The government has told schools that staff and pupils should continue to undergo Covid testing throughout the Easter holidays.

In an email sent to school leaders today, and seen by Schools Week, the Department for Education (DfE) warned it is “vital to keep testing at home throughout the Easter holidays and into the summer term”.

The guidance states that all staff, pupils and parents who are able to should conduct twice-weekly rapid result tests at home each week from now on.

They should report the results from their lateral flow device (LFD) test online and “continue to test twice weekly over the Easter holidays”.

In addition staff, pupils and parents at secondary schools and colleges must take a Covid test before returning for the summer term.

The test must be conducted “either the night before, or morning of, the first day back” in order to identify and isolate any potential cases.

Elsewhere, the email states that secondary schools and further education colleges will receive more Covid test kits this week “which should include enough kits to last over the Easter holiday”.

School covid outbreaks have increased and cases of the Indian variant have grown.Asymptomatic testing programme

Schools reopened to all pupils on March 8. As part of the return, asymptomatic testing was rolled out at secondary schools and colleges.

All secondary age pupils and above were expected to conduct three on-site tests within the first fortnight, before switching to twice weekly home-testing after that.

All secondary pupils taking part in the voluntary testing programme should now be home testing.

Primary school pupils did not take part in the asymptomatic testing programme, but both primary and secondary staff have been conducting twice-weekly home tests since the full return.

Those who receive a positive result, along with any close contacts, must self-isolate for 10 days.

However, the programme has come under criticism due to the “illogical” and differing policies for when confirmatory lab tests are required following positive rapid results.

The DfE states that pupils told to self-isolate after a positive rapid test carried out in school should not get this confirmed by the more accurate polymerase chain reaction (PCR) test.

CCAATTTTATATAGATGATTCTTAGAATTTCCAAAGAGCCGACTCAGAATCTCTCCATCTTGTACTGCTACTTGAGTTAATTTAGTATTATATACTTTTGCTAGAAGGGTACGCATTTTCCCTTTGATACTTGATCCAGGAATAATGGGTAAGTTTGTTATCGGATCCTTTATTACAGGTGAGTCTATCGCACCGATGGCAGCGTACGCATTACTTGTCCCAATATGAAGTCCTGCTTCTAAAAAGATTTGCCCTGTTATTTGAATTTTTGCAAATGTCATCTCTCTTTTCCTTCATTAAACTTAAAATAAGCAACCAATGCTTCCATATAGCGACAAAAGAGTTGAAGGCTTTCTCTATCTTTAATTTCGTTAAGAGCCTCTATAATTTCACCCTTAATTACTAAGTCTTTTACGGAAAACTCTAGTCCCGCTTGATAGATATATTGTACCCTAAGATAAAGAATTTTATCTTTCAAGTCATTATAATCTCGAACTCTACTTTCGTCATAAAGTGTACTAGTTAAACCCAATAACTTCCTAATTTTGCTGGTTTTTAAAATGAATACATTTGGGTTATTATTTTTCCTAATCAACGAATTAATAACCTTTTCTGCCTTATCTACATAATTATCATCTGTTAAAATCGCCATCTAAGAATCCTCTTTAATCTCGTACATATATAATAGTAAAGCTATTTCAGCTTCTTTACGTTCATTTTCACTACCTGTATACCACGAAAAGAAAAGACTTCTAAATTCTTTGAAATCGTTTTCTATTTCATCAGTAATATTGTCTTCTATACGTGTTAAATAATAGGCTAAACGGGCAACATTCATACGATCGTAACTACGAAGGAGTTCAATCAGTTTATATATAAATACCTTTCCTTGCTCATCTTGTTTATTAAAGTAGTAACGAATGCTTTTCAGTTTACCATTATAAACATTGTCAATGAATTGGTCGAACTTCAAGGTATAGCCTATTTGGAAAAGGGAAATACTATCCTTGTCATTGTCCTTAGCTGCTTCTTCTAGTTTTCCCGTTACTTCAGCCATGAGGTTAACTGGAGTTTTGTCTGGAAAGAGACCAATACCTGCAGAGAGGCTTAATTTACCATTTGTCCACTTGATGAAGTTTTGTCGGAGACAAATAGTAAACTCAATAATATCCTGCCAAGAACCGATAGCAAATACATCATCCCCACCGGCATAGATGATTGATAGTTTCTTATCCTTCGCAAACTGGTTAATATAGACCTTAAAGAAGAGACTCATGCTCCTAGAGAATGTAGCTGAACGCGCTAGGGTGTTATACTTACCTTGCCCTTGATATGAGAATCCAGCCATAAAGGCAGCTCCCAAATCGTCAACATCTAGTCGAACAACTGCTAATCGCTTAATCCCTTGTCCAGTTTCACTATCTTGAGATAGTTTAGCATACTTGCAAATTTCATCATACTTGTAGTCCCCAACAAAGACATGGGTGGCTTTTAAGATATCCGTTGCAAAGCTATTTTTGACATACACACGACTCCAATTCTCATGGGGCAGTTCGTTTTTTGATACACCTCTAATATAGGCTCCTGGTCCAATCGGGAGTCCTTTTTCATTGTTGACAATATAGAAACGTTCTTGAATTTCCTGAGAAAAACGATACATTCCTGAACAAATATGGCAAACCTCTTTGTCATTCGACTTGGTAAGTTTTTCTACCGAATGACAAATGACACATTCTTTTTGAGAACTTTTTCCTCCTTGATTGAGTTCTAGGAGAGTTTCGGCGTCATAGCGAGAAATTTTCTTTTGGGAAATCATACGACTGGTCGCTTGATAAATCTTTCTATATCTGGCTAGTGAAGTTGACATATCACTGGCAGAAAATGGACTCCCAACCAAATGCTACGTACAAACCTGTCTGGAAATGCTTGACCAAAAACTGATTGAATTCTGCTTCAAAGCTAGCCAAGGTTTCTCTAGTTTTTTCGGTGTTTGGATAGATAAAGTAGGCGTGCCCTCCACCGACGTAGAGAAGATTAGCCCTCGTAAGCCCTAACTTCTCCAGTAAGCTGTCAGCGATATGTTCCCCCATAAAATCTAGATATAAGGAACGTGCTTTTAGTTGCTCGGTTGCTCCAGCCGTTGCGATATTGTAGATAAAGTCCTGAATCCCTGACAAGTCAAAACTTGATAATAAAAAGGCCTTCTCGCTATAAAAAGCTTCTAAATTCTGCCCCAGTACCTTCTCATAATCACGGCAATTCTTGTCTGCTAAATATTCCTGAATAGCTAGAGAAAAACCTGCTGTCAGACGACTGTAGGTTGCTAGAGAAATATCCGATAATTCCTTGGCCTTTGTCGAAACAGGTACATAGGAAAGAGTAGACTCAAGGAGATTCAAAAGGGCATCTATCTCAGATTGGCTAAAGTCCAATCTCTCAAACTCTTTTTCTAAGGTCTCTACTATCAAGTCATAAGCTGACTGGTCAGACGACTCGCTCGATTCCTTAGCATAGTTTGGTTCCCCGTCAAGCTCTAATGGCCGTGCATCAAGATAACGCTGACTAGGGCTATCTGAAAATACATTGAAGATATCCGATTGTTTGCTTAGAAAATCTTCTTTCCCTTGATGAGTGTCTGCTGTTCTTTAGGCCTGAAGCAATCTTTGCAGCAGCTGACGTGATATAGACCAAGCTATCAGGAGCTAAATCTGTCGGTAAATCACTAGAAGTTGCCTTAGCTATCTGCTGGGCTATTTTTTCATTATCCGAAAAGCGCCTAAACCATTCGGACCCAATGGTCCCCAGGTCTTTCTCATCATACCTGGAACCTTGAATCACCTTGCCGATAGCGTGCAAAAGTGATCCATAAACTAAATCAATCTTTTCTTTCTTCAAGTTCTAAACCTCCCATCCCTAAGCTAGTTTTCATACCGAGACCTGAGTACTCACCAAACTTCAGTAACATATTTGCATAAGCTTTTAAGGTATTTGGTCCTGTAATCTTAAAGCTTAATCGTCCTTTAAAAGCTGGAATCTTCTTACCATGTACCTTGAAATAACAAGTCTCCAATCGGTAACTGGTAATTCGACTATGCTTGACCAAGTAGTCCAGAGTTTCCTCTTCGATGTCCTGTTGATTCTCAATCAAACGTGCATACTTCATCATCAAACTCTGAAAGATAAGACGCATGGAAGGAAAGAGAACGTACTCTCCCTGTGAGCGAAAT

Even if a subsequent PCR test returns a negative result, the first result would not be overridden. It has led to pupils with potential false positives – and all of their close contacts – kept off school.  

Yet for rapid tests taken at home, pupils are told to get a confirmatory PCR test which can override the rapid result.

Household testing

Since March 1, households with school age children have been eligible to receive two rapid result Covid tests per person each week.

The DfE previously made clear that schools must not provide these tests to the families. Instead, households can access tests via their employers, by attending a local test site, by collecting testing kits from a local site or by ordering them online.

The scheme, which is led by the Department of Health and Social Care, is not mandatory but is encouraged.

Attendance impacted by testing

School attendance data released by the DfE today found the number of secondary school pupils self-isolating due to potential contact with a Covid case increased by 461 per cent.

Last Thursday, 58,400 secondary pupils were self-isolating for this reason, compared with 10,400 the week before.

Overall, 201,000 pupils across England’s state schools were off because of Covid on March 18, up from 78,000 the previous week.

The DfE said that the pupil absence rate due to confirmed cases and self-isolation “may be impacted by levels of testing”.

It added: “This should be taken into consideration when comparing absences between different types of schools.”